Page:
Lewis and Clark Expedition - Wikipedia
The expedition's members did not sleep well that night. A close look at that tense encounter can reveal much about Lewis and gain access to the nations of the Upper Missouri ought to avoid meeting this tribe, .. a "signal of their intentions (which was to Stop our proceeding on our journey and if Possible rob us.). The Lewis and Clark Expedition came in contact with nearly fifty Native American tribes and soon learned that the various groups had different On their return trip Lewis and Clark again benefited from the generosity of the Nez Perce I called to them that I would shoot them if they did not give me my horse and raised. Learn about the explorers and their journey west. translating the language of the local tribes for Lewis and Clark's men. After meeting Sacagawea and her husband, the Corps traveled west from Many Americans did more than dream.
Instead, the Nez Perce fed the explorers and then cared for their horses, which would be needed for their recrossing of the Lolo Trail the following year. After wintering at Fort Clatsop near the mouth of the Columbia River, the Corps of Discovery arrived back in Nez Perce country on June 10, to find their horses and other belongings in good shape.
The Nez Perce not only supplied the explorers with food, but also furnished guides to lead them safely across the trail. One reason the various tribes were so helpful to Lewis and Clark may have been their Indian companion, Sacagawea, and her infant son.
This Shoshone woman, married to the French trader Toussaint Charbonneau, accompanied the Corps of Discovery from the Mandan villages to the Pacific Ocean and then came back with them.
Indians who might have suspected the explorers were on a warlike mission would have been reassured by seeing Sacagawea and her child with the soldiers.
A woman with a party of men is a token of peace. For example, on August 14,at a critical juncture of the expedition, Lewis wrote in his journal: In accomplishing this, the explorers had to forsake the relative ease of river travel for hazardous and inclement travel over snow by foot and horseback.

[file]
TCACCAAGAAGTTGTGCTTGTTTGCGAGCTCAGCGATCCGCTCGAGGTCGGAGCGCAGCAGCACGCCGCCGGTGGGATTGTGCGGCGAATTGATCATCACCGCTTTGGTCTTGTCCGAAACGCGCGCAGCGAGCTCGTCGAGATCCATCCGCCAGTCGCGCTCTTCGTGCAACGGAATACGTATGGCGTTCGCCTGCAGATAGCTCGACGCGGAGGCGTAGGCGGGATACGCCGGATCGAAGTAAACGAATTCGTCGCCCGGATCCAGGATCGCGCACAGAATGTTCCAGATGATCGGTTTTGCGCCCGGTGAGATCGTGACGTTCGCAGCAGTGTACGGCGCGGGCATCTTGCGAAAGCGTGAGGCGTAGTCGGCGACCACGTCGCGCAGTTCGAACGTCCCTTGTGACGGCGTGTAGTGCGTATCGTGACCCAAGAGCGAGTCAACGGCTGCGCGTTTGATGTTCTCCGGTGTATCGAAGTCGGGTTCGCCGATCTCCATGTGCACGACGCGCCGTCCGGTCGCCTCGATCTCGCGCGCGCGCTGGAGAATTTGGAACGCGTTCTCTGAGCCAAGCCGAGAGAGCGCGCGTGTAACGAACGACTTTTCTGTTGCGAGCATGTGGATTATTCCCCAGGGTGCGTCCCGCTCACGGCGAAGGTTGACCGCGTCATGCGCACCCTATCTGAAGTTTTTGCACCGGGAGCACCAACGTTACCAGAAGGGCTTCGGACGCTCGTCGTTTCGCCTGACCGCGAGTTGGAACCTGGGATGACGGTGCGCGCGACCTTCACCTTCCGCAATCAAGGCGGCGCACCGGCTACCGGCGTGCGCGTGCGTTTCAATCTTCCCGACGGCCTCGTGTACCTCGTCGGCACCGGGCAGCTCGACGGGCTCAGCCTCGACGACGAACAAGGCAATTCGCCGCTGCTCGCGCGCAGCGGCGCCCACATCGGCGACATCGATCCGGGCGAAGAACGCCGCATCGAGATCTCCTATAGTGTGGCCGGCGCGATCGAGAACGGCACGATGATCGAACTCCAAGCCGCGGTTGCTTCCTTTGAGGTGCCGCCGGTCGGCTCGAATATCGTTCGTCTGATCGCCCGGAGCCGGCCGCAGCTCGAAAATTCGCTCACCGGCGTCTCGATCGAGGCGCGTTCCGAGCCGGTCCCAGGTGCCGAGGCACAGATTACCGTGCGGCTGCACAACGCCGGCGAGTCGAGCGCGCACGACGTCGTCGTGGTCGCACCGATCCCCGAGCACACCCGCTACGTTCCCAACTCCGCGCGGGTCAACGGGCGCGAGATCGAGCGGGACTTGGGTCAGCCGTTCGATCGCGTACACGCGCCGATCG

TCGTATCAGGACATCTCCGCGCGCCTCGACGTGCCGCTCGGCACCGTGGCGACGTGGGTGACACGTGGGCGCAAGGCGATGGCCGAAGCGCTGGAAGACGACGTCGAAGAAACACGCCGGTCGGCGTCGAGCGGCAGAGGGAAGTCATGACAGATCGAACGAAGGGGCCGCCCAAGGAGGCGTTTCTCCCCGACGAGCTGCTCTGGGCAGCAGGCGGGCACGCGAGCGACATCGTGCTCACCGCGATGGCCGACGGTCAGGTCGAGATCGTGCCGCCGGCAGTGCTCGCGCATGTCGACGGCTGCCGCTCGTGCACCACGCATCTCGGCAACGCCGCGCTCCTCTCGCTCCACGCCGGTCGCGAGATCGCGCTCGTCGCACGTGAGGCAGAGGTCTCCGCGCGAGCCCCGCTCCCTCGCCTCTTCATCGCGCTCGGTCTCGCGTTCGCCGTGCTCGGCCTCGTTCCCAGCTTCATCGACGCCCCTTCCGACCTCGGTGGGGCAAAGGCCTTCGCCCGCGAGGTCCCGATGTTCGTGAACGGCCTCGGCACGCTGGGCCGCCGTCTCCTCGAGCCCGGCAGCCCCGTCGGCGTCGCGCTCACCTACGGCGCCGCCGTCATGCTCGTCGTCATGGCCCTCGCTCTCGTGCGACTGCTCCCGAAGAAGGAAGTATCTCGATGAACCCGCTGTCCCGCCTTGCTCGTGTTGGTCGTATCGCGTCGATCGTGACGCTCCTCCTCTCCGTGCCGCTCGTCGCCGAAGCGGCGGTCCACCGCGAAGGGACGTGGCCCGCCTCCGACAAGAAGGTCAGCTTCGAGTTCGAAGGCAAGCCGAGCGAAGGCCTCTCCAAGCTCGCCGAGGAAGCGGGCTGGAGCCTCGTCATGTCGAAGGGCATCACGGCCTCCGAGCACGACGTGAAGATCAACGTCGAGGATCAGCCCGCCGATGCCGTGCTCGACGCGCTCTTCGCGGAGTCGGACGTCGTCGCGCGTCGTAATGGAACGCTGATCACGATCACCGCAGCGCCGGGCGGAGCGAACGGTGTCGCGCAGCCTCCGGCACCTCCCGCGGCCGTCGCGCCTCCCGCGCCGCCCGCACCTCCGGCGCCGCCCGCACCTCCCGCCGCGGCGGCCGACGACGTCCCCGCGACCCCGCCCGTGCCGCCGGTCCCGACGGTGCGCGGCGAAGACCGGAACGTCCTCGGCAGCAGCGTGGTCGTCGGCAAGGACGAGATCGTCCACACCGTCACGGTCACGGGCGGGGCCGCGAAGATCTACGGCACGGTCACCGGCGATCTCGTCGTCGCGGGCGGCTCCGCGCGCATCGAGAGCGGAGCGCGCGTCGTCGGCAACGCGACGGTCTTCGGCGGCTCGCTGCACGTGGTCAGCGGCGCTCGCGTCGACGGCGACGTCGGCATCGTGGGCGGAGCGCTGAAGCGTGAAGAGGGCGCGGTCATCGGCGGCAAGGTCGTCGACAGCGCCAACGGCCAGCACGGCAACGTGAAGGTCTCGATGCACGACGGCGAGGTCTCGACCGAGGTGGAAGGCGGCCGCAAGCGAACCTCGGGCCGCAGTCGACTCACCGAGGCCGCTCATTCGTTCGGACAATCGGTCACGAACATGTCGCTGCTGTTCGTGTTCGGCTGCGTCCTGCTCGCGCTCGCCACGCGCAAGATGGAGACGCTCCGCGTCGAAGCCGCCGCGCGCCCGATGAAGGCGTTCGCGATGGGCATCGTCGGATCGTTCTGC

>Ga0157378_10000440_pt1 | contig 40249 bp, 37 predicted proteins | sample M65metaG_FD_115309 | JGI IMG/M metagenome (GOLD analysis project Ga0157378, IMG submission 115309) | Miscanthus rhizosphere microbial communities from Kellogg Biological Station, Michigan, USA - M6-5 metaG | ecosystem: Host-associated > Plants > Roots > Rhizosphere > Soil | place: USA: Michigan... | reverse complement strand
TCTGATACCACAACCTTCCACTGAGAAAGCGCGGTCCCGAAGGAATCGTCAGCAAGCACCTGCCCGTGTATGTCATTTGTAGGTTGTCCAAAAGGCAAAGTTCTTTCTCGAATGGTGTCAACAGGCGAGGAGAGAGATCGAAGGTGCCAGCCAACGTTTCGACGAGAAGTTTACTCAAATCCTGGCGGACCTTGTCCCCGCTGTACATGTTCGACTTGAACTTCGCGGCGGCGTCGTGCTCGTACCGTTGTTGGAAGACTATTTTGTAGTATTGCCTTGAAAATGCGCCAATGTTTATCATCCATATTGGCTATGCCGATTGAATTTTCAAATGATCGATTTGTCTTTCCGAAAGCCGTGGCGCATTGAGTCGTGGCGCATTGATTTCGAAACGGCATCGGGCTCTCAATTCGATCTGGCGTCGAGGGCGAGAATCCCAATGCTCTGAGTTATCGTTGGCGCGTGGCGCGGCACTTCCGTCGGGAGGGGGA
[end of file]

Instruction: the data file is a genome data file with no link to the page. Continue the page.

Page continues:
Lewis and Clark were not the first explorers to benefit from Indian geographical knowledge. In this process, Native Americans recorded and transmitted concepts of their cultural, physical, and sacred landscapes using a variety of cartographic devices.
Native Americans and the Lewis and Clark Expedition: Hospitality and Hostility
These devices took several forms: Sometimes those transitory maps were recorded by explorers or government officials and incorporated in printed maps, in which case Indian geographical concepts were widely disseminated. On the Nicholas King map used by Lewis and Clark on their journey, most information on the American Northwest was based on Indian information. Indian concepts of geographical space differed from those held by Europeans and Americans.
The Indian methods of measuring time, distance and direction were based on their experiences as hunters and gatherers. Time and distance were expressed in terms of the number of nights or "sleeps" that it would take to travel from one point to another. Disease known among them? What is their state of life as to longevity? At what age do the women begin and cease to menstruate?
At what age do they marry? How long do they suckle the Children? What is the provision of their Childrn. What is its state in childhood. The number of strokes counted by the quarter of a minute by glass, and multiplied by four will give its frequency in a minute.